Cytokine responses and progression to active tuberculosis in HIV-1-infected Ugandans: a prospective study.


Elliott, AM; Hodsdon, WS; Kyosiimire, J; Quigley, MA; Nakiyingi, JS; Namujju, PB; Watera, C; French, N; Gilks, CF; Dockrell, HM; Whitworth, JA; (2004) Cytokine responses and progression to active tuberculosis in HIV-1-infected Ugandans: a prospective study. Transactions of the Royal Society of Tropical Medicine and Hygiene, 98 (11 ). 660-70 . ISSN 0035-9203 DOI: 10.1016/j.trstmh.2004.01.007

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Abstract

Identifying correlates of immunity or susceptibility to disease promotes understanding of pathogenesis and development of diagnostic tools, treatments, and vaccines. There is evidence that type 1 cytokine responses are associated with protection against tuberculosis, and suppression of type 1, or switching to type 2 responses, with susceptibility, but this has not been studied prospectively. We studied a cohort of 631 HIV-1-infected Ugandan adults. At enrolment we performed whole blood cultures for type 1 (interferon [IFN]-gamma, interleukin [IL]-2) and type 2/immunosuppressive (IL-5, IL-10) responses to mycobacterial antigens (purified protein derivative [PPD] and culture filtrate proteins [CFP]). The incidence of tuberculosis was not associated with IFN-gamma responses, but was higher among participants with IL-2 responses (adjusted rate ratios [RR]: PPD 3.48; CFP 3.99; P < 0.001). For tuberculin skin test-positive participants, high incidence was also associated with an IL-10 response to PPD (adjusted RR 6.24, P = 0.03); for those with a BCG scar, high incidence was associated with positive IL-5 responses (adjusted RRs: PPD 3.64, P = 0.006; CFP 3.44, P = 0.04). The association with IL-2 production may reflect a response to tuberculous infection or to activating disease; the associations with IL-10 and IL-5 are in keeping with the expected role of immunosuppressive or type 2 cytokines.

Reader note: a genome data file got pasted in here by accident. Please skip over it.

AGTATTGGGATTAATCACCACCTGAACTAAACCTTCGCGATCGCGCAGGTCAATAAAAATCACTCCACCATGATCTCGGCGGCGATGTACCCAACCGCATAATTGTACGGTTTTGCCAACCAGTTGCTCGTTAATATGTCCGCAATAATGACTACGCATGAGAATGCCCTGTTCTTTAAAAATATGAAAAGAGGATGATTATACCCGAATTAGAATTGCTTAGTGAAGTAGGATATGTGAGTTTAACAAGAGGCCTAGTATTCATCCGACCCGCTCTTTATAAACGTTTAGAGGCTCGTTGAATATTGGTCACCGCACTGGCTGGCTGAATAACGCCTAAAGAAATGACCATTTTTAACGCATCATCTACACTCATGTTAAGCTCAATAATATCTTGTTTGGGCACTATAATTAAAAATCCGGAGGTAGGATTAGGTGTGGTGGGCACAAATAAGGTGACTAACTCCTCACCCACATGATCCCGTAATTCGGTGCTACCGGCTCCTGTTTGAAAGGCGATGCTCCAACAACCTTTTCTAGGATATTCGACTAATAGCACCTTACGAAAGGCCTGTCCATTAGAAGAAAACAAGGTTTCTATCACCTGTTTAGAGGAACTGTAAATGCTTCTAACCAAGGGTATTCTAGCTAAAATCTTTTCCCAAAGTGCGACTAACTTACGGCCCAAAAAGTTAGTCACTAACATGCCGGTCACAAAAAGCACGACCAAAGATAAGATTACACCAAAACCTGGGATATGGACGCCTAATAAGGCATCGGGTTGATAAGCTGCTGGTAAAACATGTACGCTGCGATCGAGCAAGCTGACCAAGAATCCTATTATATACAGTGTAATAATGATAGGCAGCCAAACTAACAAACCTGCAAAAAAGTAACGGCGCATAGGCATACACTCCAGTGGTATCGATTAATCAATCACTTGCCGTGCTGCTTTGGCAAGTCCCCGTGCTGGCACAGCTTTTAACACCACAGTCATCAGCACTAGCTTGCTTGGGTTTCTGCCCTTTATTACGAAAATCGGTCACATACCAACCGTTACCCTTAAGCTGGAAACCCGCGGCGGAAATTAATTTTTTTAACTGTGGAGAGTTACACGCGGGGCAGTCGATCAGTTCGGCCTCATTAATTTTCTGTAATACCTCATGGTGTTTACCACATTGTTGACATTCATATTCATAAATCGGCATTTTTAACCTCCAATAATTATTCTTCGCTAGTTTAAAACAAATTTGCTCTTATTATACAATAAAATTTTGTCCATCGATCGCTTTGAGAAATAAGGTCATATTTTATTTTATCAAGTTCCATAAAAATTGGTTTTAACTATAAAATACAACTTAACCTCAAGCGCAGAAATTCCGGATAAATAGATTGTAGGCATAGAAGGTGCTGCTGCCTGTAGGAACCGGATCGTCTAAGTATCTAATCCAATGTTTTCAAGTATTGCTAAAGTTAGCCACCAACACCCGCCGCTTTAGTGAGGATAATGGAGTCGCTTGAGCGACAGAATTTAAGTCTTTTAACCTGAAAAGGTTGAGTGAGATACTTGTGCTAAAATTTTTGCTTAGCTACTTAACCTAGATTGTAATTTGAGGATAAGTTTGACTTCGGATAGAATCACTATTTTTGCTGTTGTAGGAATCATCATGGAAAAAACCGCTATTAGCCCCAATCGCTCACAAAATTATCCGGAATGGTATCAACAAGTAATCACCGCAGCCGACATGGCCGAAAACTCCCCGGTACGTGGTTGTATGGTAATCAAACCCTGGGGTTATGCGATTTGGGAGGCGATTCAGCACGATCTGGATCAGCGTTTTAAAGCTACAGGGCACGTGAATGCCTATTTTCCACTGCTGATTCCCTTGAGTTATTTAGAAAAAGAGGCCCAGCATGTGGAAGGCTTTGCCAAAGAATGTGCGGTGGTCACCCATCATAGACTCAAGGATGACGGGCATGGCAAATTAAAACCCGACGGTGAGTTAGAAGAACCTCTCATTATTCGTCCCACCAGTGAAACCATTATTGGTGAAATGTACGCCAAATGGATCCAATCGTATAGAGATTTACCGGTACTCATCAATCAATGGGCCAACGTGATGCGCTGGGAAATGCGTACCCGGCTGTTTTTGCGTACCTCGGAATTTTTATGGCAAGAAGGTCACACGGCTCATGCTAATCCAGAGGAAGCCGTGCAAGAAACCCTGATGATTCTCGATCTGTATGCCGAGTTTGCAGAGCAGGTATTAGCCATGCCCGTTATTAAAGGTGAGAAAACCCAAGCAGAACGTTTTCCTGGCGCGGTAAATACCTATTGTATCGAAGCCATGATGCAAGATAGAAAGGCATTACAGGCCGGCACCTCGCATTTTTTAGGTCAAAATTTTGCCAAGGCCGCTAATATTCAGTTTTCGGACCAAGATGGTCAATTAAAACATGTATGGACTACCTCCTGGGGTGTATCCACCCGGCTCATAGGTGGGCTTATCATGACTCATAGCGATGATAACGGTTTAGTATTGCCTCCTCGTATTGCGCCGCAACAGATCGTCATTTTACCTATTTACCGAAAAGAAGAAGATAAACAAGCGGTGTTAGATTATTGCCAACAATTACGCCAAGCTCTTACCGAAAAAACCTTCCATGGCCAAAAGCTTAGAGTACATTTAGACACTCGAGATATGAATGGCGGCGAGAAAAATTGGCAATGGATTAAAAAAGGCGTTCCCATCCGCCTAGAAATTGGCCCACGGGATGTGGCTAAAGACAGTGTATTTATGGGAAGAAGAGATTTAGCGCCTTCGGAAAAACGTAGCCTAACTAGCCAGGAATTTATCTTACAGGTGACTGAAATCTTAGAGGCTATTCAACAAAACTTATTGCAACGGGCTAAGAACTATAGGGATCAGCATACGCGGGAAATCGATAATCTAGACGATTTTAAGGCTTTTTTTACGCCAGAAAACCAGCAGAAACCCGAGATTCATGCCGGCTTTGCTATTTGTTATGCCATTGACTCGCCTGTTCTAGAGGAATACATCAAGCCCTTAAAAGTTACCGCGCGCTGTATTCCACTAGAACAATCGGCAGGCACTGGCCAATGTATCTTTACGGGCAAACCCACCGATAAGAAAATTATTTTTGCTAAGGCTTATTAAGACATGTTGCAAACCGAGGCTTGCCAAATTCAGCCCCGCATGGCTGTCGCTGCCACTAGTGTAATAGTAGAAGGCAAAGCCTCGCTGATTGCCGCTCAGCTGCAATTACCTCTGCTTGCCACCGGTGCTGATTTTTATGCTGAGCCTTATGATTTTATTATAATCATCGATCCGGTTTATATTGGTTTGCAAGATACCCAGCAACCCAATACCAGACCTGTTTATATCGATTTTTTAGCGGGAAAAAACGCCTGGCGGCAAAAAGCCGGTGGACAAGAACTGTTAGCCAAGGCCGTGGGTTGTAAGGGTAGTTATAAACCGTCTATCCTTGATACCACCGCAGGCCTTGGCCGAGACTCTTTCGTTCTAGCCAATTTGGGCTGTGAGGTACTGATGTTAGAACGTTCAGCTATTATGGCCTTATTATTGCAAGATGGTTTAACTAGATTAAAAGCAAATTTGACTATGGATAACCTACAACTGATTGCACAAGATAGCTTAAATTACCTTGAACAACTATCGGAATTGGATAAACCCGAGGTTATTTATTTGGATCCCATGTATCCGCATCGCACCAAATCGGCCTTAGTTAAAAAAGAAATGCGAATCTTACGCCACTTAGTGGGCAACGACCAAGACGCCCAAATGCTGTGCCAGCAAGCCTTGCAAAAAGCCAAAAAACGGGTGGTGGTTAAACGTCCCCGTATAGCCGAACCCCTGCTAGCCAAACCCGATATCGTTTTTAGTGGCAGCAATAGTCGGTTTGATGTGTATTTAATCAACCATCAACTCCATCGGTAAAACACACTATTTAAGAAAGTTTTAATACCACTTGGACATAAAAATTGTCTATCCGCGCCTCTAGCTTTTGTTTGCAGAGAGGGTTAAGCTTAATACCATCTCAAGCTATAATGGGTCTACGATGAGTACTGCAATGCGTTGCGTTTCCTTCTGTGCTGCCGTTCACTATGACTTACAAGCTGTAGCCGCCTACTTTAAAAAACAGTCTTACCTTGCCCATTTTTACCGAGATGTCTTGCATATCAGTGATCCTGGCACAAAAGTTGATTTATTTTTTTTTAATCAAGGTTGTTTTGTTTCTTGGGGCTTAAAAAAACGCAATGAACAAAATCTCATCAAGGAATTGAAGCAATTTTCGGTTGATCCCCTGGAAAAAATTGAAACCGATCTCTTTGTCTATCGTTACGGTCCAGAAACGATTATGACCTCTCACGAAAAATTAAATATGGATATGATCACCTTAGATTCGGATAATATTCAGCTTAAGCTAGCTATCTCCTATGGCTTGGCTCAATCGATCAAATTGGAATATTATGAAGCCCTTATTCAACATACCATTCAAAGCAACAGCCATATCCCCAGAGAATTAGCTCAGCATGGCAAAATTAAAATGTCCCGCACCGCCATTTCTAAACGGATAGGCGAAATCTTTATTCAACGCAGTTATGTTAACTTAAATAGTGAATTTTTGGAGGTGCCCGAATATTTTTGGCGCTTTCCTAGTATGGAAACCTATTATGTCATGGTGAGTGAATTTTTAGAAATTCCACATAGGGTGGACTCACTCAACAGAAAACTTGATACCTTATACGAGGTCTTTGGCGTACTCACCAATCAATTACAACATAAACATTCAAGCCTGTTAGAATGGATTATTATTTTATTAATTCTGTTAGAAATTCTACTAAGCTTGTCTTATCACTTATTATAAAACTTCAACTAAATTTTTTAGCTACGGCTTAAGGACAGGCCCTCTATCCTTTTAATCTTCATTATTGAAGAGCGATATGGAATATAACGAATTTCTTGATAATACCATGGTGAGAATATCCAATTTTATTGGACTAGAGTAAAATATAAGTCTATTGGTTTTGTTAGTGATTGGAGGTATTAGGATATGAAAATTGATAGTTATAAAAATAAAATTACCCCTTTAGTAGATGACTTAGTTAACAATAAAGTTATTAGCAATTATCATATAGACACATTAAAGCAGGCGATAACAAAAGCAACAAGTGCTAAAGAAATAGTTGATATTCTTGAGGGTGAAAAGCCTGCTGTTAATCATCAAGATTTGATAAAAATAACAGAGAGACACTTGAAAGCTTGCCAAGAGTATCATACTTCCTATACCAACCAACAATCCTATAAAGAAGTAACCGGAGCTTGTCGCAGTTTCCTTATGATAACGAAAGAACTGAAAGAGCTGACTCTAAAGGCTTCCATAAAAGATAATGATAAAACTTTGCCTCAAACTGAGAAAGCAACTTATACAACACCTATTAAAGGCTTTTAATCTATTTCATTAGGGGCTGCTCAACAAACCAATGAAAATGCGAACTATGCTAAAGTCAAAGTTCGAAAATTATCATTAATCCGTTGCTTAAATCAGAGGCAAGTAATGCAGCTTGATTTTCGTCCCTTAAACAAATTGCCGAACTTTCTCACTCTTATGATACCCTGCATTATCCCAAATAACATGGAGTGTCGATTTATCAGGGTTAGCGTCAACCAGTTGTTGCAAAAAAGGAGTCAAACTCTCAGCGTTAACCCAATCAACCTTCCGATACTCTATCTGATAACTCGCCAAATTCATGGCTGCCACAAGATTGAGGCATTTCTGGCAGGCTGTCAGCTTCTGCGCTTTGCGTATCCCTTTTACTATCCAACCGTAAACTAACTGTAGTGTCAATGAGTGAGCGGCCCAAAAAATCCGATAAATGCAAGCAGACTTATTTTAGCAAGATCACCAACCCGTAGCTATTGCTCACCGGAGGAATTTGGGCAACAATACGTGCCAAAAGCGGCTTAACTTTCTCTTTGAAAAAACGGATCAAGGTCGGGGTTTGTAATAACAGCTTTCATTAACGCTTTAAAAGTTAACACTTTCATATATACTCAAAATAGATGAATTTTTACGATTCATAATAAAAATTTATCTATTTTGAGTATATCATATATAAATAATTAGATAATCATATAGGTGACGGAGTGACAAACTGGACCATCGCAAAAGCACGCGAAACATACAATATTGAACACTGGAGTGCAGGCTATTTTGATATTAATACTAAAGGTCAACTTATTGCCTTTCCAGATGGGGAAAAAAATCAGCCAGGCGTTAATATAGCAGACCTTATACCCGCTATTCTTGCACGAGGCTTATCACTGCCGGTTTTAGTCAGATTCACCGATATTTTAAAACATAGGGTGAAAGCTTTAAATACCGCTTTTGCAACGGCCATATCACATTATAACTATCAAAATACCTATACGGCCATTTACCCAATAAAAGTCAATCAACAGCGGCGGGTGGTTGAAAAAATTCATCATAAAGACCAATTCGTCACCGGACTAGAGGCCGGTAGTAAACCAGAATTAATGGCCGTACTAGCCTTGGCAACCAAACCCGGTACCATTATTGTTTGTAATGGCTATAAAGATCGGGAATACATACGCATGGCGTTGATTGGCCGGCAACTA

Item Type: Article
Faculty and Department: Academic Services & Administration > Academic Administration
Faculty of Epidemiology and Population Health > Dept of Infectious Disease Epidemiology
Faculty of Infectious and Tropical Diseases > Dept of Clinical Research
Research Centre: TB Centre
Centre for Global Non-Communicable Diseases (NCDs)
PubMed ID: 15363646
Web of Science ID: 224154400005
URI: http://researchonline.lshtm.ac.uk/id/eprint/14351

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